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How To Save When Interest Rates Are High

Dave Valentine
Dave Valentine Chief Lending Officer & Chief Experience Officer
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With the rising cost of borrowing, it can seem tough to save money. Here are a few ideas to save money when interest rates are high.

Setup a separate savings account

Whether you’re just getting started with building a savings fund or you’ve been doing it for some time, I strongly recommend having a separate savings account set up so you can keep funds from mixing. Many financial institutions, including Consumers Credit Union (CCU), allow members (or customers) to open several accounts aside from your primary checking or savings. Take some time to determine the type of savings account that provides a strong yield so you can earn the most interest, but also take note of any features offered.

One feature I look for to stay disciplined while saving is a withdrawal limit when pulling money from the account, which discourages me from tapping into those funds I’m attempting to keep separate. This is a feature available at CCU with our Smart Saver account – missing out on the higher dividend for that month gives me a reason to not tap into that account. Finally, having funds available is important should an unforeseen event come up – whether it’s a medical issue, car repairs or anything that life throws at me.  

Set it and forget it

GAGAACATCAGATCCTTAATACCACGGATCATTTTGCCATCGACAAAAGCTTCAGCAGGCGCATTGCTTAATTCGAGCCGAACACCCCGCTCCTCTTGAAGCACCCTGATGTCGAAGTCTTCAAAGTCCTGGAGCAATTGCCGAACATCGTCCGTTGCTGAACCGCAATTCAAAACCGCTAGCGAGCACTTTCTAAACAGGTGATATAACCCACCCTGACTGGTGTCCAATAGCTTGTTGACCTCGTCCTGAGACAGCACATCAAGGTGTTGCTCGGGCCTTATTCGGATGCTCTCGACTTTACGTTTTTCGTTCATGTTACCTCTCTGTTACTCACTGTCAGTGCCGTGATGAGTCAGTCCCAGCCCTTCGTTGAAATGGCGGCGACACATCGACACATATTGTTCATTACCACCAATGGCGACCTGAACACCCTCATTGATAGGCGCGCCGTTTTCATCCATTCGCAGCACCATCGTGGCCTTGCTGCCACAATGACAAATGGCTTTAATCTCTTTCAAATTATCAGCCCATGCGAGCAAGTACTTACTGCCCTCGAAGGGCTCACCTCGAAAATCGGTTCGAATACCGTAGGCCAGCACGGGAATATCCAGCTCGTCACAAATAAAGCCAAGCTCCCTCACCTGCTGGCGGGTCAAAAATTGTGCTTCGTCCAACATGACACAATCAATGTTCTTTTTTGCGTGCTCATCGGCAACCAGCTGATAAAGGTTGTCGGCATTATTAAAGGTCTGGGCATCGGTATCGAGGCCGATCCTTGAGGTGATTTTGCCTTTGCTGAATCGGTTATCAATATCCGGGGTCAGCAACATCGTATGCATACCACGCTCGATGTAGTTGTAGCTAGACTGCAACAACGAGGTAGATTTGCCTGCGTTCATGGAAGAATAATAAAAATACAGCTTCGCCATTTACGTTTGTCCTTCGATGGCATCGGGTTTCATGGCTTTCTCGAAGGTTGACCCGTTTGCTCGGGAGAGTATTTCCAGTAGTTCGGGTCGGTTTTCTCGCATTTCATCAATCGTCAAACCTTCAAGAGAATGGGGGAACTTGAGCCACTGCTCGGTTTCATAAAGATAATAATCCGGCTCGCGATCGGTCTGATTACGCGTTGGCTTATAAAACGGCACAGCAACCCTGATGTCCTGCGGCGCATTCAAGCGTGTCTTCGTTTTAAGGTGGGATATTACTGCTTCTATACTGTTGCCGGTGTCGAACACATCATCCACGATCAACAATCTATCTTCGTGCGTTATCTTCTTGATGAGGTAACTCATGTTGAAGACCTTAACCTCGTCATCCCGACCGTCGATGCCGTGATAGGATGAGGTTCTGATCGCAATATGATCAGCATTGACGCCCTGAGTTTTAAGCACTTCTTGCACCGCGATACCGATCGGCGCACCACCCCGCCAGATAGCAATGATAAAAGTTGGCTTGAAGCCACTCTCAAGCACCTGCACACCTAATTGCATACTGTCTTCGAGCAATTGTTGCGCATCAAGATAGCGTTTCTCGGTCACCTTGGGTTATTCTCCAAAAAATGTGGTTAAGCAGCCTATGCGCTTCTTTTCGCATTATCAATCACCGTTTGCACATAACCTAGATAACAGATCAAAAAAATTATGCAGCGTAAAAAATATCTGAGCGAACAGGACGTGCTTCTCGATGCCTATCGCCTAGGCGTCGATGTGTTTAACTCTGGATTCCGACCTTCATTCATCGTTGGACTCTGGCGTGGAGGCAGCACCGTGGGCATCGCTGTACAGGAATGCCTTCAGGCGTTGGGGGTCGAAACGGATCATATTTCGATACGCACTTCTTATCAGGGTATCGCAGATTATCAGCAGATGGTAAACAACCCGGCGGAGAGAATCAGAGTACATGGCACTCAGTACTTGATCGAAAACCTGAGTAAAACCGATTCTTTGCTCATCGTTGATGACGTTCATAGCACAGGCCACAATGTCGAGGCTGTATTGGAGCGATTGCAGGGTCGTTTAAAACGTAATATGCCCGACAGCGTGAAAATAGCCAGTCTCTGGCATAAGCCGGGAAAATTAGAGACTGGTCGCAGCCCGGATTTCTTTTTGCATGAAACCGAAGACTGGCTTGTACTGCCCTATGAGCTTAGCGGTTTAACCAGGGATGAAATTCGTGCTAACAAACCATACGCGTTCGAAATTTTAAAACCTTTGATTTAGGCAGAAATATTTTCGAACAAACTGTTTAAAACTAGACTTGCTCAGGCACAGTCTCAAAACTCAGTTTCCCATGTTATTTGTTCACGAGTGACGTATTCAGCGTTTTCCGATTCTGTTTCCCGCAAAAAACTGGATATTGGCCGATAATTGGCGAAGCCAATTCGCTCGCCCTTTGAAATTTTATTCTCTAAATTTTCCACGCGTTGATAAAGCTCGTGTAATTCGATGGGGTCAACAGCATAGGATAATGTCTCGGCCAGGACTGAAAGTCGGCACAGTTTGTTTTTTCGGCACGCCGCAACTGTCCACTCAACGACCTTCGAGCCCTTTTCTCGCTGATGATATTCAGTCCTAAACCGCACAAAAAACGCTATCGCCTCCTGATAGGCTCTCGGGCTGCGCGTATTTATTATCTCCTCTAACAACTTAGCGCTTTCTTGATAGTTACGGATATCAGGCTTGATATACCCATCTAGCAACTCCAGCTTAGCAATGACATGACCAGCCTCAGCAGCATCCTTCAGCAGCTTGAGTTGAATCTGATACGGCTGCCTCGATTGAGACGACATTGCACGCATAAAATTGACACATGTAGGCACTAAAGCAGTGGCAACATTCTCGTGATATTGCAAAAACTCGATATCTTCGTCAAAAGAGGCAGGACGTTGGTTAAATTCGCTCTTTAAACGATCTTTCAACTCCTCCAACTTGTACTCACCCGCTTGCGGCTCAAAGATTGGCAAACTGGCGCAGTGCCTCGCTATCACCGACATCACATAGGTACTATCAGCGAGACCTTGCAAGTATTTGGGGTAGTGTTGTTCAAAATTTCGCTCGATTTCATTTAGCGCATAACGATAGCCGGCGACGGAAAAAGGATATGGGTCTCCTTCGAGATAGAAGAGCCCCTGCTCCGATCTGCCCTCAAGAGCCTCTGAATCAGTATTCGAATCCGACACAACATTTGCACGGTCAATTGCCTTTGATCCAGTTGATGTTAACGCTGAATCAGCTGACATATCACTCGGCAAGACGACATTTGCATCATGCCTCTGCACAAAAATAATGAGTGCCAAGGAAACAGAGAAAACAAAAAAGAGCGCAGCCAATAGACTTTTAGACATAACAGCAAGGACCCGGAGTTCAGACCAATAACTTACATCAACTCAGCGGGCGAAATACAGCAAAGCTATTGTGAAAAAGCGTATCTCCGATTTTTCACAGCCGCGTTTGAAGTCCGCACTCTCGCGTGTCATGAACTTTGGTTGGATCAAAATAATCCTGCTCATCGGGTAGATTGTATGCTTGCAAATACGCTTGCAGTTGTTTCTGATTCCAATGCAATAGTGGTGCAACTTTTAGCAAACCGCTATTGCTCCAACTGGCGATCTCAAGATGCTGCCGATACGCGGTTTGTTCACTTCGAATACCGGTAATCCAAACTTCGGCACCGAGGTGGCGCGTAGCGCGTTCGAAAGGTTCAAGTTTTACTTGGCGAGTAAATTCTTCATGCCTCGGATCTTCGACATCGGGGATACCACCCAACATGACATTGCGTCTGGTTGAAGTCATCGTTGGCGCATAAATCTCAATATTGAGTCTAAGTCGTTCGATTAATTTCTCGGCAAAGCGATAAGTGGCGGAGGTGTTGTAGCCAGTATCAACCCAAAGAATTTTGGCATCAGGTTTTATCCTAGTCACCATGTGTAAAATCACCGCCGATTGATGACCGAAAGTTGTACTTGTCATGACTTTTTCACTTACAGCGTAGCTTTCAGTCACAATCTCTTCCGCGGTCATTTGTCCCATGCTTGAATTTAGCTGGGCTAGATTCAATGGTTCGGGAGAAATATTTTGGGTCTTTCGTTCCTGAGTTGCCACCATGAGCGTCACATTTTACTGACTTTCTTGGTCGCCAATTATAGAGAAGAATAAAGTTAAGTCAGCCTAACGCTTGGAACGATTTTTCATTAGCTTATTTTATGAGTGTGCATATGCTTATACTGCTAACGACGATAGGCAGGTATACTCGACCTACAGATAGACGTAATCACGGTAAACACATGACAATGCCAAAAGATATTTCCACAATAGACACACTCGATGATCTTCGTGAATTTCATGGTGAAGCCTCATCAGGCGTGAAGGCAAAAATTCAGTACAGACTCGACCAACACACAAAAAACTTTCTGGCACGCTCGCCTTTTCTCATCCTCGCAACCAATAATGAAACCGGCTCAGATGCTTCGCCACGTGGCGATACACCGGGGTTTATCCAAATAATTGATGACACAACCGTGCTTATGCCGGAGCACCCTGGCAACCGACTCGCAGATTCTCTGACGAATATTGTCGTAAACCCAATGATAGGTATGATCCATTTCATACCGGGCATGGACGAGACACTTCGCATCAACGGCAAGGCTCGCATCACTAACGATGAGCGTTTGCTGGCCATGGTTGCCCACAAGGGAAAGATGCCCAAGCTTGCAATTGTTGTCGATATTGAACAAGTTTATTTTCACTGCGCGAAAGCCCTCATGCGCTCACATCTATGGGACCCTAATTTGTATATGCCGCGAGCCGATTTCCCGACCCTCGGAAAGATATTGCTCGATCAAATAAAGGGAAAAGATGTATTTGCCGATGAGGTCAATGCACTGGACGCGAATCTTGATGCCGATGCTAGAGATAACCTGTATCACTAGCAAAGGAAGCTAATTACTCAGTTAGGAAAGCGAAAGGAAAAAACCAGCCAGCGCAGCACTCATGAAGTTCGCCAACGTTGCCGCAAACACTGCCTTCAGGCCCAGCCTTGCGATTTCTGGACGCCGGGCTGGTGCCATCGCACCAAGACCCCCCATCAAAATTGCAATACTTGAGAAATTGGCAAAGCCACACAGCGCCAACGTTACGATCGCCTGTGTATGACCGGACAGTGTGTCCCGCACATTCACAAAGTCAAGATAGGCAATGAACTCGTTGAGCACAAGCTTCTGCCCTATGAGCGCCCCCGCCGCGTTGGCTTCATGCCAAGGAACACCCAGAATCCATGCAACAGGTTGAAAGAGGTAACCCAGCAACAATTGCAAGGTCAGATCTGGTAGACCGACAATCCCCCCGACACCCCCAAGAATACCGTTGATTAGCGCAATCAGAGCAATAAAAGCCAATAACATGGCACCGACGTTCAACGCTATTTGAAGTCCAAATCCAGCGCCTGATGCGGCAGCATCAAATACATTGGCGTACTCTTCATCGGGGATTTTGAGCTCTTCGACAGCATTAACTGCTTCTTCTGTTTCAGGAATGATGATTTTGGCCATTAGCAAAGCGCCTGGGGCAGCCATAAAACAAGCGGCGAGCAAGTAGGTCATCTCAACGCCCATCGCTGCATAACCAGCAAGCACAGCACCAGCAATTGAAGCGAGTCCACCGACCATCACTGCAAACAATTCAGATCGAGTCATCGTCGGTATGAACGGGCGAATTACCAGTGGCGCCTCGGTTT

Use automatic transfers into your separate savings account(s). Depending on how your personal cash flows, I usually look for automatic transfers on paydays. This way, on the day the paycheck is deposited into my primary checking account an automatic transfer takes place, moving the funds into a separate savings account. At some employers, you may be able to set up a fixed dollar amount from every paycheck to go directly to your savings account, with the remainder going to your primary checking. (Check with your employer’s human resource department for this option.) That way, it doesn’t even show up in your checking account – out of sight, out of mind!

Follow-through on commitments

Whether you are using automatic transfers or moving the money yourself, the important thing is following through on your commitment to saving. For most people, it takes one to three months of consistent behavior to build a habit, and the more you allow any slips to happen, the easier it is to let yourself off the hook. Remember to stay committed until this becomes part of your normal behavior.

Celebrate the wins – even the small ones

Creating fun and excitement is a great way to make the behavior stick. Keep your reward within reason, but make sure you treat yourself for achieving milestones. As an example, think of doing something small for yourself after making your first three deposits or crossing a major dollar threshold (e.g., $50/$250/$1,000 etc.).